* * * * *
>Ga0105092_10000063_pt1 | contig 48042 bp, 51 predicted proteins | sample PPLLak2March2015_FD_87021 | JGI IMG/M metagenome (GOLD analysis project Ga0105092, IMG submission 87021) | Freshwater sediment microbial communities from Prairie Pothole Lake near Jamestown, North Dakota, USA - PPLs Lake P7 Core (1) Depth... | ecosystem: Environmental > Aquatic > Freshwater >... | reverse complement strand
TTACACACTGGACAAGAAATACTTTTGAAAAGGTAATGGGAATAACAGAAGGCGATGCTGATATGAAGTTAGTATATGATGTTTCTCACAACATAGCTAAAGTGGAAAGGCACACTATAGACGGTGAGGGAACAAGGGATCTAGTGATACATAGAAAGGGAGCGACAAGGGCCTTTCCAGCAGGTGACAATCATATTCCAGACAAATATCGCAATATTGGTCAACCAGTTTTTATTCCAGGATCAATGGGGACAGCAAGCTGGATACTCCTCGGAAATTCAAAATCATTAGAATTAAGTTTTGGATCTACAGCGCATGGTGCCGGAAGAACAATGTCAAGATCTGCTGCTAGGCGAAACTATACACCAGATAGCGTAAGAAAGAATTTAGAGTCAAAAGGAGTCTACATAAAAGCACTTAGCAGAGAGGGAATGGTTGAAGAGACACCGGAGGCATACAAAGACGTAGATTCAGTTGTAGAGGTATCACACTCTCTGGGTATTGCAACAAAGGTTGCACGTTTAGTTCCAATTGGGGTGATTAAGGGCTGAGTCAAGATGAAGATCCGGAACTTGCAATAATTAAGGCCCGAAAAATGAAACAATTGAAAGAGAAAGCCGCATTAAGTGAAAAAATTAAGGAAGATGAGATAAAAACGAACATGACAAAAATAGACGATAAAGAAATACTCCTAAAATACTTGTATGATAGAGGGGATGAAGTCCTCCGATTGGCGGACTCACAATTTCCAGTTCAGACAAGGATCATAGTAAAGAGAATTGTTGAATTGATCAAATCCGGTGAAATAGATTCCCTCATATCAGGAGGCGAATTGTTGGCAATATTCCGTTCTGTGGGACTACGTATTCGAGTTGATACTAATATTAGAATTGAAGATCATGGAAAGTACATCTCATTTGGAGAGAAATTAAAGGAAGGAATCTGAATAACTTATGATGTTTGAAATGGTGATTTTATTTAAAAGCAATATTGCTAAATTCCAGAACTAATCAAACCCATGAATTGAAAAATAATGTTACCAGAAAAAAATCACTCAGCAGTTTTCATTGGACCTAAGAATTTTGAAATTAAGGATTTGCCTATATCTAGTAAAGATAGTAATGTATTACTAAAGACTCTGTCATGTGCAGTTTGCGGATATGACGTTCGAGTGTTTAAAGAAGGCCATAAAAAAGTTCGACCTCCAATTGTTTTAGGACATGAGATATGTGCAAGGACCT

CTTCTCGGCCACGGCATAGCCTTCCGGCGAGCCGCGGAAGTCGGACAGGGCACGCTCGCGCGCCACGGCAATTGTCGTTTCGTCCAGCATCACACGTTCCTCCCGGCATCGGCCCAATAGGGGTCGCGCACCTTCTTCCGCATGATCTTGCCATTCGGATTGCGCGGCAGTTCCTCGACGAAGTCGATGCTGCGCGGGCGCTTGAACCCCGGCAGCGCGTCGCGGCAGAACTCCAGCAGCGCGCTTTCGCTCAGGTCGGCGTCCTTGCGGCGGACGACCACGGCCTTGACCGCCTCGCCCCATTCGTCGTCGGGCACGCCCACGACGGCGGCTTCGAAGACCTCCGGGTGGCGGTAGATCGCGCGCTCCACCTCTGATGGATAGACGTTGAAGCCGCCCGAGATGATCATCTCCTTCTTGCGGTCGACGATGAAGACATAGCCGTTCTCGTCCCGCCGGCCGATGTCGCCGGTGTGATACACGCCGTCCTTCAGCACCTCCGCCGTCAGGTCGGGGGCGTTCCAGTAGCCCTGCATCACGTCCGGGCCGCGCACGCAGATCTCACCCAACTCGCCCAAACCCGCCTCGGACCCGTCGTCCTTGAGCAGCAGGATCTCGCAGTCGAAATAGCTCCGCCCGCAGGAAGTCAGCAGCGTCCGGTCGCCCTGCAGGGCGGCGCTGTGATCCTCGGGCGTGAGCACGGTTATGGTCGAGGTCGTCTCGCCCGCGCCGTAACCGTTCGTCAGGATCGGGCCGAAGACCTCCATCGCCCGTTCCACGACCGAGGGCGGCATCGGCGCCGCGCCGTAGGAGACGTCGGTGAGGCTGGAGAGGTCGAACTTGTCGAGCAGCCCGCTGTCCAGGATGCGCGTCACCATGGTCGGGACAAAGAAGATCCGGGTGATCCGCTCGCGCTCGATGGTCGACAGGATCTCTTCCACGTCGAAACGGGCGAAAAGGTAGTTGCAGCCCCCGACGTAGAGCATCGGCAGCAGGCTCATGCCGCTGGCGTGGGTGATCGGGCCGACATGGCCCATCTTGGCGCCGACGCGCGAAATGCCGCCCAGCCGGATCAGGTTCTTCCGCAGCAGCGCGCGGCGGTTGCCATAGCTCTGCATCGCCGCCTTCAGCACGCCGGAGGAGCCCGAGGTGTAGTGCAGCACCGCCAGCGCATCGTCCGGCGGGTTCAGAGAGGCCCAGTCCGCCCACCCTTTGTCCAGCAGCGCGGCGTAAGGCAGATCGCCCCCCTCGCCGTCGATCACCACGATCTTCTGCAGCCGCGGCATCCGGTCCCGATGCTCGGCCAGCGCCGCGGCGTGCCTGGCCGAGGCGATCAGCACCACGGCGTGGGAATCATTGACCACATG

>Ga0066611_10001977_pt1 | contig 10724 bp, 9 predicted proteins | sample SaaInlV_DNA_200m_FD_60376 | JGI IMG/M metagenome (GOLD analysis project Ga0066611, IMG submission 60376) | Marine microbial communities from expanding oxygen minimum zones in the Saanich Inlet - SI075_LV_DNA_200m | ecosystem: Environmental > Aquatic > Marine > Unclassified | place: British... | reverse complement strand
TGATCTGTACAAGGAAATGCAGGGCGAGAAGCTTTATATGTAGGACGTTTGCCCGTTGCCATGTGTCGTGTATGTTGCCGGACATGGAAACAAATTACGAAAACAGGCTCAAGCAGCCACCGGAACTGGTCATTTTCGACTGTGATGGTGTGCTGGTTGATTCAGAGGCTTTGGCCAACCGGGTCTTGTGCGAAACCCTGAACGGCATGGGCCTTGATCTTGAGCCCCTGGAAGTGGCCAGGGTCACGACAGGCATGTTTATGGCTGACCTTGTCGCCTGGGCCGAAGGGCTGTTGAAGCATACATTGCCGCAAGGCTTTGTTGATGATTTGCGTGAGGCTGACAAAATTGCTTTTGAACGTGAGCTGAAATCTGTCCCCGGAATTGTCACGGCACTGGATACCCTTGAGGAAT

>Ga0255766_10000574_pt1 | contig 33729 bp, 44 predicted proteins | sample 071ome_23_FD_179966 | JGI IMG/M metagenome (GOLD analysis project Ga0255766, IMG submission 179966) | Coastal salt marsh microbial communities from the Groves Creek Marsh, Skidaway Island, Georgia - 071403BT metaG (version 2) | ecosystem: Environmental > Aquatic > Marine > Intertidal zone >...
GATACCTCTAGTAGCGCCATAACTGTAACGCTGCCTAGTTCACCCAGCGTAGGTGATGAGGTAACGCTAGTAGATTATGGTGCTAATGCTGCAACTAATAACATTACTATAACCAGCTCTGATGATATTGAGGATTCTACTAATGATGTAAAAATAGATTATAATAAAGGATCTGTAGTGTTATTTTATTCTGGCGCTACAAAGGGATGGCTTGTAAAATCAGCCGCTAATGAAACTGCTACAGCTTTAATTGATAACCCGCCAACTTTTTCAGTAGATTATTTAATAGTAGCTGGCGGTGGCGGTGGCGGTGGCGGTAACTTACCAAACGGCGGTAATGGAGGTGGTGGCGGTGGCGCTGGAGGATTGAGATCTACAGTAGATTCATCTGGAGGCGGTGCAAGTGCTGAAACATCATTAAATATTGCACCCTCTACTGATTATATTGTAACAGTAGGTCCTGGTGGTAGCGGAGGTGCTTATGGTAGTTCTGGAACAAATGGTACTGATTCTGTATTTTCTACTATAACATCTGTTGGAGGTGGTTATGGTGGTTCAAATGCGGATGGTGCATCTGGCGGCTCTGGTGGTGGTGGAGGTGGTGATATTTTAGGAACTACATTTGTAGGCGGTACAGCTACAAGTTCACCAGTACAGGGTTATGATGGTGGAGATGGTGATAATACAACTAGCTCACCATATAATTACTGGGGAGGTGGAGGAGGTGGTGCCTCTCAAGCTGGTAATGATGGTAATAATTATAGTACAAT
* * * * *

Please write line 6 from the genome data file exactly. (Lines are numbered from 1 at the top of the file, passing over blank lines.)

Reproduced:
>Ga0255766_10000574_pt1 | contig 33729 bp, 44 predicted proteins | sample 071ome_23_FD_179966 | JGI IMG/M metagenome (GOLD analysis project Ga0255766, IMG submission 179966) | Coastal salt marsh microbial communities from the Groves Creek Marsh, Skidaway Island, Georgia - 071403BT metaG (version 2) | ecosystem: Environmental > Aquatic > Marine > Intertidal zone >...